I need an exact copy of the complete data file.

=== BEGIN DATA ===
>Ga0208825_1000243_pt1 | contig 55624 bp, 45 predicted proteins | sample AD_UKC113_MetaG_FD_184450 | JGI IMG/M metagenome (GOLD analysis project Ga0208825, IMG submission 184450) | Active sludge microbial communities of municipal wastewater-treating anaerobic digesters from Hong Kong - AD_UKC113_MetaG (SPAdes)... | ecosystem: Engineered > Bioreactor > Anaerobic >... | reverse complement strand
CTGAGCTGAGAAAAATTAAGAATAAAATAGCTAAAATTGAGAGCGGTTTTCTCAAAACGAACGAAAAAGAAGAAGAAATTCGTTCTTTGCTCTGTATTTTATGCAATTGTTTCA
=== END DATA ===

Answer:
>Ga0208825_1000243_pt1 | contig 55624 bp, 45 predicted proteins | sample AD_UKC113_MetaG_FD_184450 | JGI IMG/M metagenome (GOLD analysis project Ga0208825, IMG submission 184450) | Active sludge microbial communities of municipal wastewater-treating anaerobic digesters from Hong Kong - AD_UKC113_MetaG (SPAdes)... | ecosystem: Engineered > Bioreactor > Anaerobic >... | reverse complement strand
CTGAGCTGAGAAAAATTAAGAATAAAATAGCTAAAATTGAGAGCGGTTTTCTCAAAACGAACGAAAAAGAAGAAGAAATTCGTTCTTTGCTCTGTATTTTATGCAATTGTTTCA